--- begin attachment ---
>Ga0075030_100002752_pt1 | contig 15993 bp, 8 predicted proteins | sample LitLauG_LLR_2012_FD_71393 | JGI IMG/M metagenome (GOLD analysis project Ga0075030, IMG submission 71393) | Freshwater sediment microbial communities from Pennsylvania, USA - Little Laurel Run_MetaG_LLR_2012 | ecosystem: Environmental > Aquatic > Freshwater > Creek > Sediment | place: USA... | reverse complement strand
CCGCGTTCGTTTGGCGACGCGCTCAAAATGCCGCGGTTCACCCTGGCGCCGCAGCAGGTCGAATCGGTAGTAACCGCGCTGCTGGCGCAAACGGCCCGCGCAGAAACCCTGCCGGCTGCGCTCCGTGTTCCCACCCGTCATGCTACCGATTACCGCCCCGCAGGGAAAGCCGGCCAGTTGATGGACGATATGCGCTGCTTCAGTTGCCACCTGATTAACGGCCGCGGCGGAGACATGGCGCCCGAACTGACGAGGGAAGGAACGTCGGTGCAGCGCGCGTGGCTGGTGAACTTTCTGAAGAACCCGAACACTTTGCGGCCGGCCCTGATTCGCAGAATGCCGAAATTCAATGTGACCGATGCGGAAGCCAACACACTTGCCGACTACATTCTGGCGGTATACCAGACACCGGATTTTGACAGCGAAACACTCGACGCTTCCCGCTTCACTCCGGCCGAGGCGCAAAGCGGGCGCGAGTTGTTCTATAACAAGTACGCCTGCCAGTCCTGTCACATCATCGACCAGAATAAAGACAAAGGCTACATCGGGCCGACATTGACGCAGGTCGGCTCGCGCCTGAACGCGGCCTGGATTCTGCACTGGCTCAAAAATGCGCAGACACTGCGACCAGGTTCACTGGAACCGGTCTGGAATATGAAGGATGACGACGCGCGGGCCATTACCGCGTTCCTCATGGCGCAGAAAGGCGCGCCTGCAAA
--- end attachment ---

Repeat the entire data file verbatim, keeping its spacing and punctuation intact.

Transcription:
>Ga0075030_100002752_pt1 | contig 15993 bp, 8 predicted proteins | sample LitLauG_LLR_2012_FD_71393 | JGI IMG/M metagenome (GOLD analysis project Ga0075030, IMG submission 71393) | Freshwater sediment microbial communities from Pennsylvania, USA - Little Laurel Run_MetaG_LLR_2012 | ecosystem: Environmental > Aquatic > Freshwater > Creek > Sediment | place: USA... | reverse complement strand
CCGCGTTCGTTTGGCGACGCGCTCAAAATGCCGCGGTTCACCCTGGCGCCGCAGCAGGTCGAATCGGTAGTAACCGCGCTGCTGGCGCAAACGGCCCGCGCAGAAACCCTGCCGGCTGCGCTCCGTGTTCCCACCCGTCATGCTACCGATTACCGCCCCGCAGGGAAAGCCGGCCAGTTGATGGACGATATGCGCTGCTTCAGTTGCCACCTGATTAACGGCCGCGGCGGAGACATGGCGCCCGAACTGACGAGGGAAGGAACGTCGGTGCAGCGCGCGTGGCTGGTGAACTTTCTGAAGAACCCGAACACTTTGCGGCCGGCCCTGATTCGCAGAATGCCGAAATTCAATGTGACCGATGCGGAAGCCAACACACTTGCCGACTACATTCTGGCGGTATACCAGACACCGGATTTTGACAGCGAAACACTCGACGCTTCCCGCTTCACTCCGGCCGAGGCGCAAAGCGGGCGCGAGTTGTTCTATAACAAGTACGCCTGCCAGTCCTGTCACATCATCGACCAGAATAAAGACAAAGGCTACATCGGGCCGACATTGACGCAGGTCGGCTCGCGCCTGAACGCGGCCTGGATTCTGCACTGGCTCAAAAATGCGCAGACACTGCGACCAGGTTCACTGGAACCGGTCTGGAATATGAAGGATGACGACGCGCGGGCCATTACCGCGTTCCTCATGGCGCAGAAAGGCGCGCCTGCAAA